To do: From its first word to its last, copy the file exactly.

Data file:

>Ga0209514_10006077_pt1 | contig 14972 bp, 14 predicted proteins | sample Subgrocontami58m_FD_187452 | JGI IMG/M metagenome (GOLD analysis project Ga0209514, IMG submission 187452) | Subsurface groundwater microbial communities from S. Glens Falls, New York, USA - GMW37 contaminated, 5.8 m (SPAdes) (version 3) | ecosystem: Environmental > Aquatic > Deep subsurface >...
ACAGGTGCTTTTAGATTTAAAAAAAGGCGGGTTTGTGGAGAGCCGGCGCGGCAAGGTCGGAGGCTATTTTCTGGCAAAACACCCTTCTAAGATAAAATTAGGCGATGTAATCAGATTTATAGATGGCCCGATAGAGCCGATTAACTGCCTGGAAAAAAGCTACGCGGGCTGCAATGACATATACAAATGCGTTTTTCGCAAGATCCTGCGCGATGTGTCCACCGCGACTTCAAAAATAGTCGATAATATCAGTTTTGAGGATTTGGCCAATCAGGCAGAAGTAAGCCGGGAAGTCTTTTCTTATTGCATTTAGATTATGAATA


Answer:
>Ga0209514_10006077_pt1 | contig 14972 bp, 14 predicted proteins | sample Subgrocontami58m_FD_187452 | JGI IMG/M metagenome (GOLD analysis project Ga0209514, IMG submission 187452) | Subsurface groundwater microbial communities from S. Glens Falls, New York, USA - GMW37 contaminated, 5.8 m (SPAdes) (version 3) | ecosystem: Environmental > Aquatic > Deep subsurface >...
ACAGGTGCTTTTAGATTTAAAAAAAGGCGGGTTTGTGGAGAGCCGGCGCGGCAAGGTCGGAGGCTATTTTCTGGCAAAACACCCTTCTAAGATAAAATTAGGCGATGTAATCAGATTTATAGATGGCCCGATAGAGCCGATTAACTGCCTGGAAAAAAGCTACGCGGGCTGCAATGACATATACAAATGCGTTTTTCGCAAGATCCTGCGCGATGTGTCCACCGCGACTTCAAAAATAGTCGATAATATCAGTTTTGAGGATTTGGCCAATCAGGCAGAAGTAAGCCGGGAAGTCTTTTCTTATTGCATTTAGATTATGAATA